futuremrsjonas

Fresno, CA

#20 Nov 29, 2007
um, usually it's not our choice, but partially i agree, i started 2 years ago, but had tons of friends that i still have. when you meet the lifers from homeschool, in middleschool they still think the other gender has cooties. there is something wrong with that.
Blackberry

Middlesbrough, UK

#21 Nov 30, 2007
john wrote:
<quoted text>
Not all children who are homeschooled can barely hold a conversation! I homeschooled my daughter for 8 years and she is very social, not a bit shy!
WE are either born shy or we are not!!!!
I went to public school all of my childhood years and would be considered barely having social skills!!!!! Why? because I am shy and not a public speaker!! Homeschooling is the best thing a parent can do! Why? because you can teach them morals...right from wrong that many parents who work 40 hrs. or more a week and leave others to raise their children cannot or don't do!!!!!!!!

In a perfect world I'm sure we'd all homeschool our children, only we know what is best. However, I think the best thing a parent can do no matter where their child gets educated is let them know they're loved and teach them right or wrong regardless.
I don't have the qualifications to do so and I can't afford someone to do it for me not to mention my career....

sorry but I slightly disagree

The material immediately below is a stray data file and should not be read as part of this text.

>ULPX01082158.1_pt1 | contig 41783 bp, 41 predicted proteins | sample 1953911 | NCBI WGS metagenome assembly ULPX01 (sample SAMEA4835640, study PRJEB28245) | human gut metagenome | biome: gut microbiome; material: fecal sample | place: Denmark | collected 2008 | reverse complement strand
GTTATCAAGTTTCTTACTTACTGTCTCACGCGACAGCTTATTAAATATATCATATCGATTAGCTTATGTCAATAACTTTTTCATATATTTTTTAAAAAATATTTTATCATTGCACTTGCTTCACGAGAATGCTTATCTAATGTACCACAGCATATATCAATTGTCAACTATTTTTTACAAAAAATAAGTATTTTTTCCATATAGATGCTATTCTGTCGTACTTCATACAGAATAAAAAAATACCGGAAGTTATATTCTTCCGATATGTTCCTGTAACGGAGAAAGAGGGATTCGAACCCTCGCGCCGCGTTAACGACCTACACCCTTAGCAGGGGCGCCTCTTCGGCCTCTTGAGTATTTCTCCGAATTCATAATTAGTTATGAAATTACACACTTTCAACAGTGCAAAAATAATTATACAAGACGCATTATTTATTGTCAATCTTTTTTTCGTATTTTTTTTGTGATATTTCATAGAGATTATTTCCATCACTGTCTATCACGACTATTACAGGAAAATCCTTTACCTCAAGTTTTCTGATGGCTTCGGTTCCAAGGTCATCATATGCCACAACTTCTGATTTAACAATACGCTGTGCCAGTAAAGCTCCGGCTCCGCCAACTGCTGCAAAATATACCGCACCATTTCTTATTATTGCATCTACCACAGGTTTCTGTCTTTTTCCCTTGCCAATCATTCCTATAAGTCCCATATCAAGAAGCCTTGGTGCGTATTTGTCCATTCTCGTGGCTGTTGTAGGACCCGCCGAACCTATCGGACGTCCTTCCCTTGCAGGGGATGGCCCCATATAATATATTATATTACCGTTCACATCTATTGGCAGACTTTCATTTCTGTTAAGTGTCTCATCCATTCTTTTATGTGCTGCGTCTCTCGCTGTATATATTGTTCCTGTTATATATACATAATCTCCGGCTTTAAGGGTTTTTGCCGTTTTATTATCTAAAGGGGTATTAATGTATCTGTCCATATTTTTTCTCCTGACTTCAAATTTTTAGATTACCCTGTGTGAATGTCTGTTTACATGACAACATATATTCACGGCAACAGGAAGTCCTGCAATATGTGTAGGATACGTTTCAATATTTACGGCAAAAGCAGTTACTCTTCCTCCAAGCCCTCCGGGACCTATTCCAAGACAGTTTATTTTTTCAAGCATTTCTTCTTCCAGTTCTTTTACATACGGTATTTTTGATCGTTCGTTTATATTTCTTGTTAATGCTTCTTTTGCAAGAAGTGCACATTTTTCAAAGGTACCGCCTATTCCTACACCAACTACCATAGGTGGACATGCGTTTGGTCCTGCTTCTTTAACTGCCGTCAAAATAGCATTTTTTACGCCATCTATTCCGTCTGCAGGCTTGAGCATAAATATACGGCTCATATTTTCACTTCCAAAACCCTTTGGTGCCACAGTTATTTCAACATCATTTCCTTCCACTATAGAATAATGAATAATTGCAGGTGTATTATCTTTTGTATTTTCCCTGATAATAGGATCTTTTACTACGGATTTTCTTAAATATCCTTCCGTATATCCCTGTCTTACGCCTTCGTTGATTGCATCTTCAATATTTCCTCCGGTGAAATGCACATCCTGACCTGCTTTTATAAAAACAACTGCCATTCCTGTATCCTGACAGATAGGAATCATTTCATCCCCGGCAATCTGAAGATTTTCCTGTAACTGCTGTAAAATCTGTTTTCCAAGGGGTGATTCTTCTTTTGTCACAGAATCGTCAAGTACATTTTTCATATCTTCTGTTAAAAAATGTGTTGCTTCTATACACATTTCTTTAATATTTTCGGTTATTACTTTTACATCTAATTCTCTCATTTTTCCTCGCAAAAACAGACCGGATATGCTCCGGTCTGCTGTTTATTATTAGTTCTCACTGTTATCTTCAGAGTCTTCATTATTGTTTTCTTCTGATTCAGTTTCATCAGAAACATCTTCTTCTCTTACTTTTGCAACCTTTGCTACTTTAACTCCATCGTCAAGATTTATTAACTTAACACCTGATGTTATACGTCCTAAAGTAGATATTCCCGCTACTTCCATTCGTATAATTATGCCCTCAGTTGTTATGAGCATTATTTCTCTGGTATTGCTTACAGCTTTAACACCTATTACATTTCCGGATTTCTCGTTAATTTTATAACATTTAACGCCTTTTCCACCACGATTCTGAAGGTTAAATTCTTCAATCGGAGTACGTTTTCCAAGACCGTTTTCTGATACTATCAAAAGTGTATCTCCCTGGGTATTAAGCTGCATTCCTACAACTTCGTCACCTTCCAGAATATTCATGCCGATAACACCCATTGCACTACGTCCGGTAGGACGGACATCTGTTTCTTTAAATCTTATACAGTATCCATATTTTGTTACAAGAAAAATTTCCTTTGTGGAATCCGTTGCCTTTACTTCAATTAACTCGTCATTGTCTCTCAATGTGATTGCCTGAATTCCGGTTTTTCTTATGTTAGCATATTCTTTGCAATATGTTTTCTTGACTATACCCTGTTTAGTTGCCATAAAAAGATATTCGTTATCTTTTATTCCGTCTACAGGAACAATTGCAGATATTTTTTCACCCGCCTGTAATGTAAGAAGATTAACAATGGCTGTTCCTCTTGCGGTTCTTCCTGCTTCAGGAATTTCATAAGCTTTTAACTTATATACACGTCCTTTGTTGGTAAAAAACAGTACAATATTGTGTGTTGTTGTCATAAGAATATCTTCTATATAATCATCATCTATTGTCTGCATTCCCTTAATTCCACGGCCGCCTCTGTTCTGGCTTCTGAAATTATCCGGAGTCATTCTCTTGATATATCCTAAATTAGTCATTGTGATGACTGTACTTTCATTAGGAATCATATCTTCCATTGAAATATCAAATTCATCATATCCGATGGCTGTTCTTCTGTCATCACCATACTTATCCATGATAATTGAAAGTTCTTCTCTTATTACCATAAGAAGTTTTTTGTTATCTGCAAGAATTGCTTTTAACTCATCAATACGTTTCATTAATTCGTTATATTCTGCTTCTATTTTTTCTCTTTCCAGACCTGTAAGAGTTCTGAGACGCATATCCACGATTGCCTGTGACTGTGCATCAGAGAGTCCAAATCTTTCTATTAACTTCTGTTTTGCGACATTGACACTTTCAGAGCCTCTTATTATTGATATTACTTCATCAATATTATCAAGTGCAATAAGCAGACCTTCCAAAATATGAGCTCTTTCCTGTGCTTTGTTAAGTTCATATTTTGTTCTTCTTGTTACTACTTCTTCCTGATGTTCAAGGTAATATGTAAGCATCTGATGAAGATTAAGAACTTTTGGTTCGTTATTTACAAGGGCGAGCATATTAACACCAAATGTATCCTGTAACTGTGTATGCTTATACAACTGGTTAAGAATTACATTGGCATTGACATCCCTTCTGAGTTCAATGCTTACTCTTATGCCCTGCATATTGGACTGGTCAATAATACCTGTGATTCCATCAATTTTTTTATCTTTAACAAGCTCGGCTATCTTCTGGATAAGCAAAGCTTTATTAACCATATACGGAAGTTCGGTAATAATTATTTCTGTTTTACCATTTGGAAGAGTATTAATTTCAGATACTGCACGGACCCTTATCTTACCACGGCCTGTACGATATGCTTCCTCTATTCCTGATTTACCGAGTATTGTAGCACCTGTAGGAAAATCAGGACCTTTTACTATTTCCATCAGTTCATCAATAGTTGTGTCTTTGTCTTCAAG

“Trying to raise a good man!”

Since: Jan 08

Location hidden

#22 Jan 17, 2008
thank you, that's what i posted in reply to someone talking about homeschooled children will be 'damned' in socialization. my kid is 7. i just put him in school to 'play' with other kids. he's not 'socially inept' as one person put it. i agree-some people are just shy!
john wrote:
<quoted text>
Not all children who are homeschooled can barely hold a conversation! I homeschooled my daughter for 8 years and she is very social, not a bit shy!
WE are either born shy or we are not!!!!
I went to public school all of my childhood years and would be considered barely having social skills!!!!! Why? because I am shy and not a public speaker!! Homeschooling is the best thing a parent can do! Why? because you can teach them morals...right from wrong that many parents who work 40 hrs. or more a week and leave others to raise their children cannot or don't do!!!!!!!!

“Trying to raise a good man!”

Since: Jan 08

Location hidden

#23 Jan 17, 2008
depends on what types and how long you let your child be entertained by them
futuremrsjonas wrote:
oh, and parents, give your kids a break! let them have friends of all sorts, it's ok if they're exposed to something and other people. do baby birds always stay in the nest with their mom? NO! they go and fly and find their floch and mate. it's the same with kids. dont give someone life, if you're either going to ruin it, or not let them live it! what's so bad about tv and video games?